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CORPORATIONS (FEES) REGULATIONS (AMENDMENT) 1995 NO. 124EXPLANATORY STATEMENT
Statutory Rules 1995 No. 124
Issued by the Authority of the Attorney-General
Corporations Act 1989
Corporations (Fees) Regulations (Amendment)
Section 22 of the Corporations Act 1989 (the Act) empowers the Governor-General to make regulations not inconsistent with the Act or the Corporations Law of the Capital Territory (the Law) prescribing matters required or permitted by the Law to be prescribed by regulations or necessary or convenient to be prescribed by such regulations for carrying out or giving effect to the Law.
Section 25 of the Act provides that the regulations may prescribe fees (including fees that are taxes) for chargeable matters. Chargeable matters are defined in section 9 of the Law as
(a) the lodgment, restoration or submission for examination of documents under the Law;
(b) the inspection or search of registers kept by, or documents in the custody of, the Australian Securities Commission (the Commission), the production by the Commission under a subpoena of such registers or documents, and the issuing of documents or copies of documents by the Commission, and
(c) the making of inquiries of, or applications to, the Minister or the Commission in relation to a matter arising under the Law and the granting of licences, consents or approvals, or the doing of any other act under the Law, by the Minister or the Commission.
Subsection 26(2) of the Act provides that where a fee is prescribed as a stated amount, that amount is not to exceed $5,000 while subsection 26(3) of the Act provides that two or more fees may be prescribed for the same chargeable matter.
Subsection 1352(1) of the Law adds the further provision that the upper limit on the aggregate amount of fees payable for a chargeable matter is $25,000.
The principal purpose of the Regulations is to amend the Corporations (Fees) Regulations (the Fees Regulations) by:
(a) increasing fees in line with movements in the Consumer Price Index over the last year and to make a supplementary increase in fees which will continue the implementation of the Government's 1994 decision that the costs of the national corporate regulation scheme be borne by all companies and market participants rather than through public funding by taxpayers; and
(b) prescribing a fee for the new 'Alert' information service introduced by the Commission.
In addition, a number of minor technical amendments have been made to Part 2 of the Schedule to the Fees Regulations.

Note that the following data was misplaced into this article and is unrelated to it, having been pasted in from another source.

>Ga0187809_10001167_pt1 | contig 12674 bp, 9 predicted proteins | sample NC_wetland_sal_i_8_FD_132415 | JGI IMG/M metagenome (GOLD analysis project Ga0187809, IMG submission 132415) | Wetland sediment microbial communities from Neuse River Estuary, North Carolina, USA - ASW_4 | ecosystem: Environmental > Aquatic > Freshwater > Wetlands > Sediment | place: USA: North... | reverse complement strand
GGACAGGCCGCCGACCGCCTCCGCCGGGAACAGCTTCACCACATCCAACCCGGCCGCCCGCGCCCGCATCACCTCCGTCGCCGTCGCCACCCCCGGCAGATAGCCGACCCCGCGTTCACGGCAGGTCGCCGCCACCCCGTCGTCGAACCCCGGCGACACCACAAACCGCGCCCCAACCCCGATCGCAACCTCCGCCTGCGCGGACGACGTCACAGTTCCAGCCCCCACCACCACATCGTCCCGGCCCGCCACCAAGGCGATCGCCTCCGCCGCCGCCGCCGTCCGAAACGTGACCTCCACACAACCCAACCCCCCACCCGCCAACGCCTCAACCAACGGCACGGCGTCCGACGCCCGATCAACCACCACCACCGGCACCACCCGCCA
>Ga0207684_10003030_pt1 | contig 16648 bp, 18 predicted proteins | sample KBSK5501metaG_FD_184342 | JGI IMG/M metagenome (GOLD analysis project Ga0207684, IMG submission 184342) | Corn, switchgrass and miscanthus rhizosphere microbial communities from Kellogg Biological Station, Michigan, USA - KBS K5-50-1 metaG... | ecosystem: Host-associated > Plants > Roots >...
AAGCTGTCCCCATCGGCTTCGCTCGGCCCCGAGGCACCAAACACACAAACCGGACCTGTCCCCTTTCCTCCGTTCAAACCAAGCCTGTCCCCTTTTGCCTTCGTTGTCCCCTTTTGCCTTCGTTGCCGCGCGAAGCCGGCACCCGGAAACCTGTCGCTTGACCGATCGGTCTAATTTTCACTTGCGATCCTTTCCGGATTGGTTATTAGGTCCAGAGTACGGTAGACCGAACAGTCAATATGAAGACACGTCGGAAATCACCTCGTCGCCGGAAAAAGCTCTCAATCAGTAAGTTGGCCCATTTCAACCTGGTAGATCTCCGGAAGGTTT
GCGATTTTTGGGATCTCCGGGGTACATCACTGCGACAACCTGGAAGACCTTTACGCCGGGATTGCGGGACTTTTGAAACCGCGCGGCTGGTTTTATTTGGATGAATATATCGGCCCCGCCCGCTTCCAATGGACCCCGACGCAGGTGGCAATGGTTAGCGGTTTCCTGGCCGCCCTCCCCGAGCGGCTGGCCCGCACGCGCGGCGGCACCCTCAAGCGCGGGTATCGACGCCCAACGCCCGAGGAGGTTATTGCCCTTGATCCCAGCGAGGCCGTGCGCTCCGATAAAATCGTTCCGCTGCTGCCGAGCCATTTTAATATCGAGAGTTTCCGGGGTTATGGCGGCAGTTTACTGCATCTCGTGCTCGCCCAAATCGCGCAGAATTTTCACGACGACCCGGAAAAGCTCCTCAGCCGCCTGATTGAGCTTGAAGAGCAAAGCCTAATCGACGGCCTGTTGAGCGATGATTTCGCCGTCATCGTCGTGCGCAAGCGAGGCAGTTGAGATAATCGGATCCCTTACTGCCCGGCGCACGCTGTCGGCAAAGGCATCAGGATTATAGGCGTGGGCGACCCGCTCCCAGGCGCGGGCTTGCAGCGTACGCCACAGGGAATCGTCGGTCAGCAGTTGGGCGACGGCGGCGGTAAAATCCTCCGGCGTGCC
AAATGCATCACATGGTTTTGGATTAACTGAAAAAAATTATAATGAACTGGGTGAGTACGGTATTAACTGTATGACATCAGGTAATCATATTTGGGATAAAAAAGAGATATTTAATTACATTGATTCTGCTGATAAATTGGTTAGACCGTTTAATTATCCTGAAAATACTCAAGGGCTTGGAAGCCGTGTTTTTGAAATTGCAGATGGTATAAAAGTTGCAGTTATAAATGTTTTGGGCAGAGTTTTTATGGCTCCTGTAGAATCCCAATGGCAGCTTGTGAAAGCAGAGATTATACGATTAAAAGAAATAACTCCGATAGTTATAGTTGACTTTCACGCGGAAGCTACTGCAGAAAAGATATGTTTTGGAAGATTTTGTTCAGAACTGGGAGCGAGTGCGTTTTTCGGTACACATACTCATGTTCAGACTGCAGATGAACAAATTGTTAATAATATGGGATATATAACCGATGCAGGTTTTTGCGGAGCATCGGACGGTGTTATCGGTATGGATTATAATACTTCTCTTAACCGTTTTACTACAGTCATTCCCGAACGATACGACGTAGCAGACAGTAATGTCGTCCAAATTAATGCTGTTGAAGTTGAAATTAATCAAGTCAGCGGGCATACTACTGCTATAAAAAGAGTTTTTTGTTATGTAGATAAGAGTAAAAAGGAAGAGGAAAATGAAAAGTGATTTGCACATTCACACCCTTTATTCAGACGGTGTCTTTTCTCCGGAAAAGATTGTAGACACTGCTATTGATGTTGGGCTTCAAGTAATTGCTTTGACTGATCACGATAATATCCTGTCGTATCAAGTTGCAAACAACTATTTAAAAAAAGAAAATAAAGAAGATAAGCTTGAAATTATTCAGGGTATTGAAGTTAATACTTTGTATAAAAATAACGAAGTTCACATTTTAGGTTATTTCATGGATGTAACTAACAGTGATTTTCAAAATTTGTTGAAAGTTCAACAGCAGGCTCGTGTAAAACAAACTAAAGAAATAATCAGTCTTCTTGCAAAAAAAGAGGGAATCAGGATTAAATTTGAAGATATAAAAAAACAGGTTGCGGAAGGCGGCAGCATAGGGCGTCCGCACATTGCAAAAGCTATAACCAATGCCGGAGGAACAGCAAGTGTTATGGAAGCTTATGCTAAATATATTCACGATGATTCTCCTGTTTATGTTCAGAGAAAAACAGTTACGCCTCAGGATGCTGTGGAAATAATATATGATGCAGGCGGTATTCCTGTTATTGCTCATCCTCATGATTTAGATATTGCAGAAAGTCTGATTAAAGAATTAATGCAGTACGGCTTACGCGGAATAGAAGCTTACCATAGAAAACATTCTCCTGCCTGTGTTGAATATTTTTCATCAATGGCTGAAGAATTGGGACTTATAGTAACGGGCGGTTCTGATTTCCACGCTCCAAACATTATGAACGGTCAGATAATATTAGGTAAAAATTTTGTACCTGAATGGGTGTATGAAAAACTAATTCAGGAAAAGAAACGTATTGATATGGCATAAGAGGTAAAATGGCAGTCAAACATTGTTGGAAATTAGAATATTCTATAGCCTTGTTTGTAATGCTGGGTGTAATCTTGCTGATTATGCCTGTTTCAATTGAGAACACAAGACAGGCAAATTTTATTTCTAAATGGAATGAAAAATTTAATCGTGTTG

Details of the accompanying Regulations are as follows.
Regulation 1: Commencement
This regulation provides that the Regulations commence on 1 July 1995.
Regulation 2: Amendment
This regulation provides that the regulations amend the Corporations (Fees) Regulations.
Regulation 3: Schedule (Fees)
Subregulation 3.1 will amends item 2 of Part 2 of the Schedule (the Schedule) by replacing a reference to subsection 791(1) with a reference to section 791. The amendment ensures that both current and former securities industry licensees pay the same fee for lodging their annual statements, thus bringing the fees regime for the the securities industry into line with the fees regime which already operates in respect of the futures industry.
Subregulation 3.2 removes from the regulations the reference to the lower incorporation fee that was available, until 31 March 1995, for companies that were incorporated for the sole purpose of being the trustee of a regulated superannuation fund.
The purpose of subregulation 3.3 is to bring the fee for applications to the Commission under section 111AT into line with the fees for similar applications under subsection 313(1). The amendment, in conjunction with proposed subregulation 3.6, increases the fee for an application under section 111AT from $25 to $105.
The amendment in subregulation 3.4 restores the requirement to pay a late fee on annual returns that are lodged up to one month late. In 1994, the Government granted a one year amnesty on late lodgement fees for annual returns lodged up to one month late. The amnesty was granted in order to allow companies time to make procedural changes in response to the decision to increase late fees from $20 to $50.
Subregulation 3.5 provides for the imposition of a fee where the Commission sends a facsimile message to 2. person under its new 'Alert' program. The Alert program is a new initiative being introduced by the Commission to enable persons to register their interest in being advised, by electronic transmission (eg facsimile message), of particular changes to information on the Commissions National Database regarding nominated companies and other entities. The proposed new fee item ($7 per facsimile message) covers the costs associated with the provision of the service.
Subregulation 3.6 has the effect of increasing the fees in the Schedule by 6.5 percent on the basis of a 2.5 percent increase in line with the movement in the Consumer Price Index between the December quarters of 1993 and 1994, and a further 4 percent increase to recoup the costs of administering the national corporate regulation scheme.
The 6.5 percent increase was applied to last years figures and rounded as follows:
• amounts below $50 were rounded to the nearest dollar;
• amounts from $50 to $200 were rounded to the nearest $5; and
• amount above $200 were rounded to the nearest $10.
The changes in quantum of fees are set out in the following table:
|Current Fee (5)
|Proposed Fee ($)|